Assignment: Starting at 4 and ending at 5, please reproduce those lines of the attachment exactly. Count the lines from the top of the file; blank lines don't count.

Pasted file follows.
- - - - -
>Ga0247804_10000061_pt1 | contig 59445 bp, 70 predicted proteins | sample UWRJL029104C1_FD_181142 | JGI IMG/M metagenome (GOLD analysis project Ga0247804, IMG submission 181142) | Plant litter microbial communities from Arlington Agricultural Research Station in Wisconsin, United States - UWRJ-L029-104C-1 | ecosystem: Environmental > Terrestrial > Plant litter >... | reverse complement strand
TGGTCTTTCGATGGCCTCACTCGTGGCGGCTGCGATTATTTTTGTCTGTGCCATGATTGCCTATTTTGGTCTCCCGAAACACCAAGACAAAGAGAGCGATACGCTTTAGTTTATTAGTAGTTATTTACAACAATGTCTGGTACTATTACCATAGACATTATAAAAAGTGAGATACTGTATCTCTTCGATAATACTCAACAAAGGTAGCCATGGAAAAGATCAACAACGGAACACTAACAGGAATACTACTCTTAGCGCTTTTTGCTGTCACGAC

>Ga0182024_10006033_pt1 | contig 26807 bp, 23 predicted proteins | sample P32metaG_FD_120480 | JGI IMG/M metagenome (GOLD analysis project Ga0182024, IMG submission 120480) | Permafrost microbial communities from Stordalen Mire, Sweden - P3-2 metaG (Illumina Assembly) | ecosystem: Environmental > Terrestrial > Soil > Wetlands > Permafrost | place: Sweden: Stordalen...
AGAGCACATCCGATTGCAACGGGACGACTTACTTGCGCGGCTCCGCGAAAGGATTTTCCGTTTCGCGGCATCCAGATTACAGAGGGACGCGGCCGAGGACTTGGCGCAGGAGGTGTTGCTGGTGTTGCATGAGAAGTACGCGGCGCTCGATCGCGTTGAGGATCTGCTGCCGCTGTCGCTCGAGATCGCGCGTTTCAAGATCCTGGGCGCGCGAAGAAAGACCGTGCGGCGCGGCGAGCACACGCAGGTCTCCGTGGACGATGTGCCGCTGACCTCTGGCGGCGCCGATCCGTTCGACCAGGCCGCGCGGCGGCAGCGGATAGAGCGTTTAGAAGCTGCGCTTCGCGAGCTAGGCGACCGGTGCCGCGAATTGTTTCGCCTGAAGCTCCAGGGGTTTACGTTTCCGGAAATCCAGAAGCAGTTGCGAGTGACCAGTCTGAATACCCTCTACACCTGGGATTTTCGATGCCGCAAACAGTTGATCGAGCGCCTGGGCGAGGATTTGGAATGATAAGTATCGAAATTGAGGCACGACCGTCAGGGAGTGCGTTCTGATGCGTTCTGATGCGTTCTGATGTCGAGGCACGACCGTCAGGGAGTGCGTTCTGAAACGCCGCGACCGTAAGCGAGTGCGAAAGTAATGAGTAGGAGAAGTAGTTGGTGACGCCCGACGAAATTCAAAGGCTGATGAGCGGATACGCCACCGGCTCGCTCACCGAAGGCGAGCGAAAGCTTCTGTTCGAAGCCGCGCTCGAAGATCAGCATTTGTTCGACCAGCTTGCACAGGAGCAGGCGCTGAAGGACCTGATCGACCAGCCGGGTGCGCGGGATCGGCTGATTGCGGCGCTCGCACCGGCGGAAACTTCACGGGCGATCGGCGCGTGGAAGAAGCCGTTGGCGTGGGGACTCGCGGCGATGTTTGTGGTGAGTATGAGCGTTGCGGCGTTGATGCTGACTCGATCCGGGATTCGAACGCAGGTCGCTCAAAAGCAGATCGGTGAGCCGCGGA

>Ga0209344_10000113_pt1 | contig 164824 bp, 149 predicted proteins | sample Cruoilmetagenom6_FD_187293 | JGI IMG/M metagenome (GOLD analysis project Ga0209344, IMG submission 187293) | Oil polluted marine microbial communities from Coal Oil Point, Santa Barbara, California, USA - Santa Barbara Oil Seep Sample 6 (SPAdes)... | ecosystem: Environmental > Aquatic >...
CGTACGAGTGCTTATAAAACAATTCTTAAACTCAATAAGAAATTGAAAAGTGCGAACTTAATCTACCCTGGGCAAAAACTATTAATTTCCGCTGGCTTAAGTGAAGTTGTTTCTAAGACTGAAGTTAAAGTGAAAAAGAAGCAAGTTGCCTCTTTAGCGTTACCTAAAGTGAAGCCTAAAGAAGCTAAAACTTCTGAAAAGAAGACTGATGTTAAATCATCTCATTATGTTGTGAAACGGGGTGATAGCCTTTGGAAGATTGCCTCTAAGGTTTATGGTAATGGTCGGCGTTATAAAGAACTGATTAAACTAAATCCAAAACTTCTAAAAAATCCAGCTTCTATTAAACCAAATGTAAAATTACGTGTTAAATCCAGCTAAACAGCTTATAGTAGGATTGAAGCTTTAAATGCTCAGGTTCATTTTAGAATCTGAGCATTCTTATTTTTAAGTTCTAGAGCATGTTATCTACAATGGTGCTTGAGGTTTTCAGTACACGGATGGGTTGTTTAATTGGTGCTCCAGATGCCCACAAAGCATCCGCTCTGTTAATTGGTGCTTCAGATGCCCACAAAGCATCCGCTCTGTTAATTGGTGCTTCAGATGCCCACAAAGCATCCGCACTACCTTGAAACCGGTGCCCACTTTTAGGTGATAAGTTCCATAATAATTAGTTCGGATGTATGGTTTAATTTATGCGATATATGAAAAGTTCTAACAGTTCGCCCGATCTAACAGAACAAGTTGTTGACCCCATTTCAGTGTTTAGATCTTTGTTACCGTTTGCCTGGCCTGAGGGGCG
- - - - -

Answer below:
AGAGCACATCCGATTGCAACGGGACGACTTACTTGCGCGGCTCCGCGAAAGGATTTTCCGTTTCGCGGCATCCAGATTACAGAGGGACGCGGCCGAGGACTTGGCGCAGGAGGTGTTGCTGGTGTTGCATGAGAAGTACGCGGCGCTCGATCGCGTTGAGGATCTGCTGCCGCTGTCGCTCGAGATCGCGCGTTTCAAGATCCTGGGCGCGCGAAGAAAGACCGTGCGGCGCGGCGAGCACACGCAGGTCTCCGTGGACGATGTGCCGCTGACCTCTGGCGGCGCCGATCCGTTCGACCAGGCCGCGCGGCGGCAGCGGATAGAGCGTTTAGAAGCTGCGCTTCGCGAGCTAGGCGACCGGTGCCGCGAATTGTTTCGCCTGAAGCTCCAGGGGTTTACGTTTCCGGAAATCCAGAAGCAGTTGCGAGTGACCAGTCTGAATACCCTCTACACCTGGGATTTTCGATGCCGCAAACAGTTGATCGAGCGCCTGGGCGAGGATTTGGAATGATAAGTATCGAAATTGAGGCACGACCGTCAGGGAGTGCGTTCTGATGCGTTCTGATGCGTTCTGATGTCGAGGCACGACCGTCAGGGAGTGCGTTCTGAAACGCCGCGACCGTAAGCGAGTGCGAAAGTAATGAGTAGGAGAAGTAGTTGGTGACGCCCGACGAAATTCAAAGGCTGATGAGCGGATACGCCACCGGCTCGCTCACCGAAGGCGAGCGAAAGCTTCTGTTCGAAGCCGCGCTCGAAGATCAGCATTTGTTCGACCAGCTTGCACAGGAGCAGGCGCTGAAGGACCTGATCGACCAGCCGGGTGCGCGGGATCGGCTGATTGCGGCGCTCGCACCGGCGGAAACTTCACGGGCGATCGGCGCGTGGAAGAAGCCGTTGGCGTGGGGACTCGCGGCGATGTTTGTGGTGAGTATGAGCGTTGCGGCGTTGATGCTGACTCGATCCGGGATTCGAACGCAGGTCGCTCAAAAGCAGATCGGTGAGCCGCGGA

>Ga0209344_10000113_pt1 | contig 164824 bp, 149 predicted proteins | sample Cruoilmetagenom6_FD_187293 | JGI IMG/M metagenome (GOLD analysis project Ga0209344, IMG submission 187293) | Oil polluted marine microbial communities from Coal Oil Point, Santa Barbara, California, USA - Santa Barbara Oil Seep Sample 6 (SPAdes)... | ecosystem: Environmental > Aquatic >...